Bruce R. Jackson

A stock picker who knows the resource industry from the ground up.

Jade Hemeon 6 May, 2005 | 1:00PM
Bruce Jackson, managing director of Barrantagh Investment Management Inc. and co-manager ofGGOF Resource, knows the resource industry from the ground up. One of his first jobs was as a welder in the Alberta oil service industry.

He has also spent a significant portion of his career with firms that specialize in financing junior resource companies, which has helped him to know the players in the industry as well as their properties. In addition, a significant number of Toronto-based Barrantagh's private clients are Alberta oil entrepreneurs, who can be a valuable source of information.

"We have a 12-call rule when we're considering an investment," says Jackson, who co-manages the fund along with fellow Barrantagh managers Wally Kusters and Peter Comber. "We talk to four suppliers, four competitors and four customers. There tends to be a lot of circular confirmations in what we do."

Launched in January, GGOF Resource differs from its competitors in that its portfolio consists of 50% resource stocks and 50% resource income products, including income trusts and corporate bonds. The income portion is overseen by Guardian Capital LP's John Priestman and Steve Kearns, while Barrantagh picks the stocks.

While totally abandoning resource stocks in tough times is impossible for a resource fund manager, Jackson can moderate exposure to the actual commodities by increasing exposure to industrials like Canadian Pacific Railway ( CP/TSX), Caterpillar Inc. ( CAT/NYSE) or TransCanada Corp. ( TRP/TSX), and service companies like Calfrac Well Services Ltd. ( CFW/TSX).

On the other hand, he has the freedom to invest in junior companies with a market cap of less than $100 million if he sees an opportunity, and can hold up to 20% of assets in private ventures. "We actively research private companies, and our network of contacts through management teams, board members and industry analysts is critical to our success."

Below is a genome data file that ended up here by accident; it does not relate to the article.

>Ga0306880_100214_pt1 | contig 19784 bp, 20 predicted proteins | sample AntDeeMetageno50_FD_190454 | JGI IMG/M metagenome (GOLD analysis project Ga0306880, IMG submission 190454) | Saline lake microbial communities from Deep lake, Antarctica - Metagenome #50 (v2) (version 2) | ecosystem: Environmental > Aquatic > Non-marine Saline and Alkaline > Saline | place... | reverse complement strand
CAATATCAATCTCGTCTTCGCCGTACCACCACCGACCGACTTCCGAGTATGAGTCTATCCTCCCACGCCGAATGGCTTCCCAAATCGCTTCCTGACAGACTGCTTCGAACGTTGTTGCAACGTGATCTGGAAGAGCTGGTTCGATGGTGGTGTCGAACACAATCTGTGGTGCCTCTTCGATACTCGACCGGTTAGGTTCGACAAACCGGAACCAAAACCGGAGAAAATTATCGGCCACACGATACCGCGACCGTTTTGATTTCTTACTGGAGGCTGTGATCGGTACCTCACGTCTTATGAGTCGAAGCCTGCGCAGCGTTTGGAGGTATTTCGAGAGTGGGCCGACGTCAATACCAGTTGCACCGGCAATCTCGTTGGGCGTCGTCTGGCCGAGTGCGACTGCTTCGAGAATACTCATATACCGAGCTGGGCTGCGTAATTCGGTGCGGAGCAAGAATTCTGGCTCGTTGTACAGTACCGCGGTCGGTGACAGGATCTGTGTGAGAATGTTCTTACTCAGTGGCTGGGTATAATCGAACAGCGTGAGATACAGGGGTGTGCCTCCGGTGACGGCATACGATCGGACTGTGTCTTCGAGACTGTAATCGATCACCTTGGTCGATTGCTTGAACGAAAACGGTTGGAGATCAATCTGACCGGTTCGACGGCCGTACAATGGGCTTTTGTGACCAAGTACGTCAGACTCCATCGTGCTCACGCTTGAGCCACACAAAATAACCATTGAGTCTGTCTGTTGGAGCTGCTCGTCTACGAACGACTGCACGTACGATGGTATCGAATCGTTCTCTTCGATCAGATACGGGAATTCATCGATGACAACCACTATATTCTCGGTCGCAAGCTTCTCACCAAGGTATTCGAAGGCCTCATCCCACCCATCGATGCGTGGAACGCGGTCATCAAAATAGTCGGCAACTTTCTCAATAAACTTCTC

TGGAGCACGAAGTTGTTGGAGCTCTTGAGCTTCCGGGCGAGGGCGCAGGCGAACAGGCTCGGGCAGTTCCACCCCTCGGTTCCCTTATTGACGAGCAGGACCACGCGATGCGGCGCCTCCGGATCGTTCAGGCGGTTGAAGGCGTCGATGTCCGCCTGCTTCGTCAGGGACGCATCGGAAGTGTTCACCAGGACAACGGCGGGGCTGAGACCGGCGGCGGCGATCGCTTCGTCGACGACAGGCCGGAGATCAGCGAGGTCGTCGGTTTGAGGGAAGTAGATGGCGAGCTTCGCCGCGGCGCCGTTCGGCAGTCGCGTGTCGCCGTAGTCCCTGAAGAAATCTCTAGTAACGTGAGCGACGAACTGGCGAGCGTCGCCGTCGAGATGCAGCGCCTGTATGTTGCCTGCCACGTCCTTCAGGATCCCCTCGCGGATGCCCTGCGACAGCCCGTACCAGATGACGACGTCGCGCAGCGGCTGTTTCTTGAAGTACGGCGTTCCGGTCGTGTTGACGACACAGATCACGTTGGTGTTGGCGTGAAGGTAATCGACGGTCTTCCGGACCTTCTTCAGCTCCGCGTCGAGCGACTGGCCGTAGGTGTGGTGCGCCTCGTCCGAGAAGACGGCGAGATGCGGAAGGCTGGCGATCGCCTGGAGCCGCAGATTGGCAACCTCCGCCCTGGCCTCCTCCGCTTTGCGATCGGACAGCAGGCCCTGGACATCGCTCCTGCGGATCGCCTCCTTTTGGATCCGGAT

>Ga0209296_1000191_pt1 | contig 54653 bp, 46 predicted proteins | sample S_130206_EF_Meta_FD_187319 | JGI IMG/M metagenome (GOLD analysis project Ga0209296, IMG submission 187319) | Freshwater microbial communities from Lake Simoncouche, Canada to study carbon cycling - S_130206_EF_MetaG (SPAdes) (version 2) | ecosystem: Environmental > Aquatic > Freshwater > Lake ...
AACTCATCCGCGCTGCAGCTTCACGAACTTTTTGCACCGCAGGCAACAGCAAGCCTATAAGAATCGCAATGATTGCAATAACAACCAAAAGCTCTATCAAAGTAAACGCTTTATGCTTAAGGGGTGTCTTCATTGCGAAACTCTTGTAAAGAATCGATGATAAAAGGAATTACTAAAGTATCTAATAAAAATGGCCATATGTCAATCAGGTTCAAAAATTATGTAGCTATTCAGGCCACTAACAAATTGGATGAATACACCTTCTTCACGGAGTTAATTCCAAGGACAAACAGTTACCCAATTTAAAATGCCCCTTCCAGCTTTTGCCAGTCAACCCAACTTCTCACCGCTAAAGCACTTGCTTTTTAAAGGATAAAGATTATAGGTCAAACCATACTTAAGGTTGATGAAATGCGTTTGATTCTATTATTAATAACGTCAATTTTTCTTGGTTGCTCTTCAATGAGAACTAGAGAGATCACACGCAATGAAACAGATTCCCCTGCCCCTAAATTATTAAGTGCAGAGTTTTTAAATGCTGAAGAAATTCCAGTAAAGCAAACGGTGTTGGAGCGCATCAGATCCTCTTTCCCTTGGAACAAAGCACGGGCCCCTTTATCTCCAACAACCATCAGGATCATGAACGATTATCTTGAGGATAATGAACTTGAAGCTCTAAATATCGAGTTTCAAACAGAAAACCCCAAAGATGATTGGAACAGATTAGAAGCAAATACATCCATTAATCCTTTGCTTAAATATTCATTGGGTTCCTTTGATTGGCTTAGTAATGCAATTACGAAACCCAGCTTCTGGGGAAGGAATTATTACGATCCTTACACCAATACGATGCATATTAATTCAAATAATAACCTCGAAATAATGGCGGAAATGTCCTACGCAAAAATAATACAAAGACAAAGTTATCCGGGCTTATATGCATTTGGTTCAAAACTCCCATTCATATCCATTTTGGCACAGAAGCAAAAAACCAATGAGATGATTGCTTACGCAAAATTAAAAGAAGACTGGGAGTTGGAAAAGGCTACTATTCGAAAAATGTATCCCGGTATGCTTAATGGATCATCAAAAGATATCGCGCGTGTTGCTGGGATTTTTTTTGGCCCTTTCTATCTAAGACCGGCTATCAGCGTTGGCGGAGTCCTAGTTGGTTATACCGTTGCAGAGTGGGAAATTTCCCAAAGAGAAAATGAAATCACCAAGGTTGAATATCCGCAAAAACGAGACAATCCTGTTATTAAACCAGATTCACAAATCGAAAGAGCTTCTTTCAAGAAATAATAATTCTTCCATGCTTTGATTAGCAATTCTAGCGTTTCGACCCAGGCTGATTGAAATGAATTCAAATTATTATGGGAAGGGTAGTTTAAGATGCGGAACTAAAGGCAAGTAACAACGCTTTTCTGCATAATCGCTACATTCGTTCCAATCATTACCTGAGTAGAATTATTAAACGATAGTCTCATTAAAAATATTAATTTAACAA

The fund invests in energy, base metals, service companies and materials stocks, but currently is avoiding forestry stocks due to unfavourable supply/demand factors. Gold companies also do not fit its criteria.

"The problem with gold is that it doesn't get consumed. It provides no cash returns to the governments that hold it, and supply will increase as they sell their holdings," Jackson says.

Jackson has been close to the resource industry throughout his career. After graduating from the University of Western Ontario in 1986 with a degree in business administration, he worked for what is now CIBC Wood Gundy as an oil and gas research analyst.

He later moved to Loewen Ondaatje McCutcheon & Co. to work in institutional sales and in 1989 was a founding partner of Goepel, Shields & Partners Inc., working in the Toronto office.

In 1993 he joined Calgary-based Peters & Co., and in 1995 returned to Toronto to oversee institutional sales at Griffiths, McBurney & Partners. Crossing over to the "buy side," he joined McCutcheon Comber Investment Management Inc. in 2002. A year later, the firm was renamed Barrantagh, a Gaelic word meaning trustworthy, as well as signifying the support beam of a barn.

Jackson says Barrantagh has a "five-silo" approach to evaluating companies. First on the list is the quality of management, and "integrity in every aspect is crucial." He looks for a credible strategy, superior expertise and a cohesive team. He likes to know the company principals long enough to be able to measure whether they do what they say they will. He also intensively analyses the board of directors; "they are not just names in the annual report."

Other silos include operational ability and how a company manages growth. The profitability of new capital invested is measured against previous success. Financial management is also important, with cash flow being the most revealing yardstick. "We are cash flow fanatics," Jackson says. "Understanding cash flow involves an unwinding of all the accounting garbage."

Once he identifies companies he likes, Jackson likes to hold a significant position. The average weighting is around 4%, and 8% would be big position for the fund. On the equity side, the number of holdings ranges from 25 to 40. Barrantagh's historical turnover rate averages about 30% a year. Companies are reviewed when they hit their target price, or when there is a change in management or strategy.

Jackson says resource companies must have special expertise in promotion and communication, including relationship building within the communities where they do business. "If you don't manage relationships at every level -- from government down to local fishermen -- you may find yourself with a project that doesn't go anywhere."

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Jade Hemeon

Jade Hemeon